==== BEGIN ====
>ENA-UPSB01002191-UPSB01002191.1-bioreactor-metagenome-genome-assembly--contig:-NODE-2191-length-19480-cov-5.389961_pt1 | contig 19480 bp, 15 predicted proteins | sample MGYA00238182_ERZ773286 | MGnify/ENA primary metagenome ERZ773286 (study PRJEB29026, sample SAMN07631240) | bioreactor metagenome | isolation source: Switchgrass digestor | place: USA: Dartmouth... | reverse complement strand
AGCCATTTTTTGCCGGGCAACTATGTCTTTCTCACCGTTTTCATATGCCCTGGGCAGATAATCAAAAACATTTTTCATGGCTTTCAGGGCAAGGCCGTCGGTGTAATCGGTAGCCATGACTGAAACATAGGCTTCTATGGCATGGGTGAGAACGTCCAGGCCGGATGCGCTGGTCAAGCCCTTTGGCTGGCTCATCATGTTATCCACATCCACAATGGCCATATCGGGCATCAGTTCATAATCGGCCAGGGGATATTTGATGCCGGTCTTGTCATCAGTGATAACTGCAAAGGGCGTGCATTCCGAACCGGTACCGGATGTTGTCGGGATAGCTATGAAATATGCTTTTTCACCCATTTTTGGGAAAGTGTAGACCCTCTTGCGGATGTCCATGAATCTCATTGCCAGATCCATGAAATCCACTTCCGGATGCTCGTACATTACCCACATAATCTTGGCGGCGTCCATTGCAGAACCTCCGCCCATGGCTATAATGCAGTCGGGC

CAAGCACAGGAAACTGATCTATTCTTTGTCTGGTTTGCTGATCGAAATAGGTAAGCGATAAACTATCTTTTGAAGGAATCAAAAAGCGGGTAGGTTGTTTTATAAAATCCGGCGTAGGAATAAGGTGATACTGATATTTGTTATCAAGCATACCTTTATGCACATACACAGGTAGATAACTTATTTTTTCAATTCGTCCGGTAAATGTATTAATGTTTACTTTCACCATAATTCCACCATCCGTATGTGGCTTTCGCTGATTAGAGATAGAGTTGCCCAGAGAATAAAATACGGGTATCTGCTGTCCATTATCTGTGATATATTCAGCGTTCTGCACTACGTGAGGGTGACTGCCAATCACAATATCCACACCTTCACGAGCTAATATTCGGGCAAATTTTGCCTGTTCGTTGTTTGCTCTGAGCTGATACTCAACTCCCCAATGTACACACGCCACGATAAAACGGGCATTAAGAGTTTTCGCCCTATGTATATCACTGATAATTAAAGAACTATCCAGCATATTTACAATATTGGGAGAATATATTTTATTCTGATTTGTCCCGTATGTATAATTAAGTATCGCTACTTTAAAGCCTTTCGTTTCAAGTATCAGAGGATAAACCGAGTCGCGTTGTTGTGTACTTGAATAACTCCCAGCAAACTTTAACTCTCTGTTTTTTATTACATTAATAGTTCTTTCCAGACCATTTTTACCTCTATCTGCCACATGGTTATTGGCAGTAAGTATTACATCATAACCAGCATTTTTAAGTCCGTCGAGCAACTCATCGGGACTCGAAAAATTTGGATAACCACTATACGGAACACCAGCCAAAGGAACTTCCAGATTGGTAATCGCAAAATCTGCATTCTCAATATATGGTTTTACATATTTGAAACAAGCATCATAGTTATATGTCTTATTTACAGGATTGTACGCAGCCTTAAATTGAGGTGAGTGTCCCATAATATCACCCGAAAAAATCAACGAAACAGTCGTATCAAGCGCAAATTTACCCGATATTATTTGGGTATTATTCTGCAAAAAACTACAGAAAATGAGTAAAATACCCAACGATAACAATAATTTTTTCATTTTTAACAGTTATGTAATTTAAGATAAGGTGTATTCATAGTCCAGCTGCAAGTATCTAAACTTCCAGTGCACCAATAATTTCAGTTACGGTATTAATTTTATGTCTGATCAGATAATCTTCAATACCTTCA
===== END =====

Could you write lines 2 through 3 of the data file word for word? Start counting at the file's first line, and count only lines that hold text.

AGCCATTTTTTGCCGGGCAACTATGTCTTTCTCACCGTTTTCATATGCCCTGGGCAGATAATCAAAAACATTTTTCATGGCTTTCAGGGCAAGGCCGTCGGTGTAATCGGTAGCCATGACTGAAACATAGGCTTCTATGGCATGGGTGAGAACGTCCAGGCCGGATGCGCTGGTCAAGCCCTTTGGCTGGCTCATCATGTTATCCACATCCACAATGGCCATATCGGGCATCAGTTCATAATCGGCCAGGGGATATTTGATGCCGGTCTTGTCATCAGTGATAACTGCAAAGGGCGTGCATTCCGAACCGGTACCGGATGTTGTCGGGATAGCTATGAAATATGCTTTTTCACCCATTTTTGGGAAAGTGTAGACCCTCTTGCGGATGTCCATGAATCTCATTGCCAGATCCATGAAATCCACTTCCGGATGCTCGTACATTACCCACATAATCTTGGCGGCGTCCATTGCAGAACCTCCGCCCATGGCTATAATGCAGTCGGGC

CAAGCACAGGAAACTGATCTATTCTTTGTCTGGTTTGCTGATCGAAATAGGTAAGCGATAAACTATCTTTTGAAGGAATCAAAAAGCGGGTAGGTTGTTTTATAAAATCCGGCGTAGGAATAAGGTGATACTGATATTTGTTATCAAGCATACCTTTATGCACATACACAGGTAGATAACTTATTTTTTCAATTCGTCCGGTAAATGTATTAATGTTTACTTTCACCATAATTCCACCATCCGTATGTGGCTTTCGCTGATTAGAGATAGAGTTGCCCAGAGAATAAAATACGGGTATCTGCTGTCCATTATCTGTGATATATTCAGCGTTCTGCACTACGTGAGGGTGACTGCCAATCACAATATCCACACCTTCACGAGCTAATATTCGGGCAAATTTTGCCTGTTCGTTGTTTGCTCTGAGCTGATACTCAACTCCCCAATGTACACACGCCACGATAAAACGGGCATTAAGAGTTTTCGCCCTATGTATATCACTGATAATTAAAGAACTATCCAGCATATTTACAATATTGGGAGAATATATTTTATTCTGATTTGTCCCGTATGTATAATTAAGTATCGCTACTTTAAAGCCTTTCGTTTCAAGTATCAGAGGATAAACCGAGTCGCGTTGTTGTGTACTTGAATAACTCCCAGCAAACTTTAACTCTCTGTTTTTTATTACATTAATAGTTCTTTCCAGACCATTTTTACCTCTATCTGCCACATGGTTATTGGCAGTAAGTATTACATCATAACCAGCATTTTTAAGTCCGTCGAGCAACTCATCGGGACTCGAAAAATTTGGATAACCACTATACGGAACACCAGCCAAAGGAACTTCCAGATTGGTAATCGCAAAATCTGCATTCTCAATATATGGTTTTACATATTTGAAACAAGCATCATAGTTATATGTCTTATTTACAGGATTGTACGCAGCCTTAAATTGAGGTGAGTGTCCCATAATATCACCCGAAAAAATCAACGAAACAGTCGTATCAAGCGCAAATTTACCCGATATTATTTGGGTATTATTCTGCAAAAAACTACAGAAAATGAGTAAAATACCCAACGATAACAATAATTTTTTCATTTTTAACAGTTATGTAATTTAAGATAAGGTGTATTCATAGTCCAGCTGCAAGTATCTAAACTTCCAGTGCACCAATAATTTCAGTTACGGTATTAATTTTATGTCTGATCAGATAATCTTCAATACCTTCA